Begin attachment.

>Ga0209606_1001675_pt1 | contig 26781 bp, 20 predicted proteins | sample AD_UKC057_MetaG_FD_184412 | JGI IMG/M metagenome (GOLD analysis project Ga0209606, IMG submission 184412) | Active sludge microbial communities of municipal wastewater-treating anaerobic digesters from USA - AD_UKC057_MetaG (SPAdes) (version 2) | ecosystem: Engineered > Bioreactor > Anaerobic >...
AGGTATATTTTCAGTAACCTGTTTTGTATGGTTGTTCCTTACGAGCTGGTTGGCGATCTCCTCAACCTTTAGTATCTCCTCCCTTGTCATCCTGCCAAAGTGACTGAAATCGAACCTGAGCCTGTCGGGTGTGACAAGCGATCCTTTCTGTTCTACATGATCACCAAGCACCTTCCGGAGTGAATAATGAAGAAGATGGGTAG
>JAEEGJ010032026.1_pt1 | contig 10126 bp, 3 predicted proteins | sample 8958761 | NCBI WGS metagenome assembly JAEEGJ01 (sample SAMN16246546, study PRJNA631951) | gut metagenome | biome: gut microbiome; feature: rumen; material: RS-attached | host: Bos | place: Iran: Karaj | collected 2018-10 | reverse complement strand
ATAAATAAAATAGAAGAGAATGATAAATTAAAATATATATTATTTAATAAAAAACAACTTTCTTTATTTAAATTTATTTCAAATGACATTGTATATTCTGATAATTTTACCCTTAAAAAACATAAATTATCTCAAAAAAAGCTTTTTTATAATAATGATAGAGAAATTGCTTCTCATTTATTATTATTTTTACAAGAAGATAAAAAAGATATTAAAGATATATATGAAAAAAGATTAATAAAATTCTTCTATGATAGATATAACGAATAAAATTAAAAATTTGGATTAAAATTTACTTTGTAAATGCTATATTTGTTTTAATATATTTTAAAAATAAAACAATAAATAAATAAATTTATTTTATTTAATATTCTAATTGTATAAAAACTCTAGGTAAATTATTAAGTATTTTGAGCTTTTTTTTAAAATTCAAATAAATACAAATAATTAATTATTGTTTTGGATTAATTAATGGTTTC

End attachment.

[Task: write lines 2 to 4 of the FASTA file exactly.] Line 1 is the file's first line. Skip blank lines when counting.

AGGTATATTTTCAGTAACCTGTTTTGTATGGTTGTTCCTTACGAGCTGGTTGGCGATCTCCTCAACCTTTAGTATCTCCTCCCTTGTCATCCTGCCAAAGTGACTGAAATCGAACCTGAGCCTGTCGGGTGTGACAAGCGATCCTTTCTGTTCTACATGATCACCAAGCACCTTCCGGAGTGAATAATGAAGAAGATGGGTAG
>JAEEGJ010032026.1_pt1 | contig 10126 bp, 3 predicted proteins | sample 8958761 | NCBI WGS metagenome assembly JAEEGJ01 (sample SAMN16246546, study PRJNA631951) | gut metagenome | biome: gut microbiome; feature: rumen; material: RS-attached | host: Bos | place: Iran: Karaj | collected 2018-10 | reverse complement strand
ATAAATAAAATAGAAGAGAATGATAAATTAAAATATATATTATTTAATAAAAAACAACTTTCTTTATTTAAATTTATTTCAAATGACATTGTATATTCTGATAATTTTACCCTTAAAAAACATAAATTATCTCAAAAAAAGCTTTTTTATAATAATGATAGAGAAATTGCTTCTCATTTATTATTATTTTTACAAGAAGATAAAAAAGATATTAAAGATATATATGAAAAAAGATTAATAAAATTCTTCTATGATAGATATAACGAATAAAATTAAAAATTTGGATTAAAATTTACTTTGTAAATGCTATATTTGTTTTAATATATTTTAAAAATAAAACAATAAATAAATAAATTTATTTTATTTAATATTCTAATTGTATAAAAACTCTAGGTAAATTATTAAGTATTTTGAGCTTTTTTTTAAAATTCAAATAAATACAAATAATTAATTATTGTTTTGGATTAATTAATGGTTTC